Friday Symposia: John Shotter on Communication and Psychology - Inside our lives together
We will discuss one of his writings that addresses the socio-cultural nature of human psychological functioning from this perspective. The Friday Symposia are meant as interdisciplinary exchange in an informal setting open to anyone interested. This Friday with Carolin Demuth.
27.11.2020 kl. 14.30 - 16.30
One of his points of critique was that prevailing psychological models are intrinsically flawed because they underestimate the essentially social nature of humans. He offered an alternative view and developed new concepts and ways of understanding how humans interact with each other:
- “Joint action” as a way to understand that the human mind is not residing within separate individuals but is formed within social interaction, and our actions accordingly are not the result of individual mental processing but are joint actions taken in relation to others.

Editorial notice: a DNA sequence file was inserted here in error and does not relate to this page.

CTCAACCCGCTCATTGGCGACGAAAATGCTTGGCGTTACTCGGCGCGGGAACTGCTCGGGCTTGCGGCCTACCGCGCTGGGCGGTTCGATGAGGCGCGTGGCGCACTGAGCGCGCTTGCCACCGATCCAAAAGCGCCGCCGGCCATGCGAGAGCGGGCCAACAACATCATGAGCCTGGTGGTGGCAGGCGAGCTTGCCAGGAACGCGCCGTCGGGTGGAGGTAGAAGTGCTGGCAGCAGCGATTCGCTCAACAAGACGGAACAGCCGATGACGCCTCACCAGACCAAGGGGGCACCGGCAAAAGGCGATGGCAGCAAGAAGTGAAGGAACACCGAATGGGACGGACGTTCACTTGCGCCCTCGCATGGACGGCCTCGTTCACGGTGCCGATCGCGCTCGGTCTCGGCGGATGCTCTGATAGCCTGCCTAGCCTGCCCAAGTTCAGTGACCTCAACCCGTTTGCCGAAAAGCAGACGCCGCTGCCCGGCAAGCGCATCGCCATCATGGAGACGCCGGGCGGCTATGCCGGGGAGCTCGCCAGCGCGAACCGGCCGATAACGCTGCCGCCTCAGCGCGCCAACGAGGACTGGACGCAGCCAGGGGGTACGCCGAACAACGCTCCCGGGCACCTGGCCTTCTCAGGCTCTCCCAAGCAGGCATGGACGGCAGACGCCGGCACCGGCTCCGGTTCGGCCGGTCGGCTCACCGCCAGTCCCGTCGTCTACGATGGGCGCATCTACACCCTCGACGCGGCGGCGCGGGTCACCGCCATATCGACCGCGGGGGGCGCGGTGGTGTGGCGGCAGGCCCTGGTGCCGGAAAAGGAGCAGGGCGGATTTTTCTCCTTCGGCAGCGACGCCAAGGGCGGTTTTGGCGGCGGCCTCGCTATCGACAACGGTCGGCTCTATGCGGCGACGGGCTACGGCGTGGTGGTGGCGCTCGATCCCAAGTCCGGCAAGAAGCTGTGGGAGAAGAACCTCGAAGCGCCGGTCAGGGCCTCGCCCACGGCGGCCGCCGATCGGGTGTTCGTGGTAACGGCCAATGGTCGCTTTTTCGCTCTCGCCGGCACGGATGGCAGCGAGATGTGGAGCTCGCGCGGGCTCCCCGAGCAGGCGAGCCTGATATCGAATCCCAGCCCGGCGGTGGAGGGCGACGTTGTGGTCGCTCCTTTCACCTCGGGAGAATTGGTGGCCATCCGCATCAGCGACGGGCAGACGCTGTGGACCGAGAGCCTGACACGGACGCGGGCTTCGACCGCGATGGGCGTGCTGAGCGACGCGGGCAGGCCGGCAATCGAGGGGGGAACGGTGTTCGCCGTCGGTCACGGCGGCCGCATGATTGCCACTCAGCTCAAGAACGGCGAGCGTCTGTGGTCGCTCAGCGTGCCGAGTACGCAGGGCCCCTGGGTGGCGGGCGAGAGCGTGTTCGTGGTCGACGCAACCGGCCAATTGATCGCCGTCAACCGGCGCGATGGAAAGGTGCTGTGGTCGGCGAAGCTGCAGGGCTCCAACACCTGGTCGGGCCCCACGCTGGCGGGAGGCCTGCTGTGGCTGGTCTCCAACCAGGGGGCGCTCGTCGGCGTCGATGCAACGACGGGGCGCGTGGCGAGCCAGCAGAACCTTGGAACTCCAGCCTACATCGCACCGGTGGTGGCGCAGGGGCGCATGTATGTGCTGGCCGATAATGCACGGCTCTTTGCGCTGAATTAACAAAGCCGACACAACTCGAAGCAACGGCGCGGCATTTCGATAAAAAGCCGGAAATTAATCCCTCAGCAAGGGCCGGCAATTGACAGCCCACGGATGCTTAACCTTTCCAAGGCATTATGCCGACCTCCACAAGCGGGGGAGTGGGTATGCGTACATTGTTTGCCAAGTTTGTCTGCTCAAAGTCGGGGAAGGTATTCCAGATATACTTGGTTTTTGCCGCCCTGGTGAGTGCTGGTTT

- Every moment of our lives – every joint action that we take – is in its own way unique. General laws of psychological functioning are therefore bound to fail to explain psychological phenomena. His work draws largely on Wittgenstein, Merleau-Ponty, Vico, Voloshinov and Bakhtin and is concerned with a world of living, embodied beings, spontaneously responsive to each other.
We will discuss one of his writings that addresses the socio-cultural nature of human psychological functioning from this perspective. The Friday Symposia are meant as interdisciplinary exchange in an informal setting open to anyone interested.
Shotter, J. (2010) Inside our lives together. A Neo-Wittgensteinian Constructionism. In: S. R. Kirschner & J. Martin (eds) The Sociocultural Turn in Psychology. The Contextual Emergence of Mind and Self. Pp. 45-67. New York: Columbia University Press
Further information about Shotter’s work
Centre for Cultural Psychology
Nordkraft room 11.15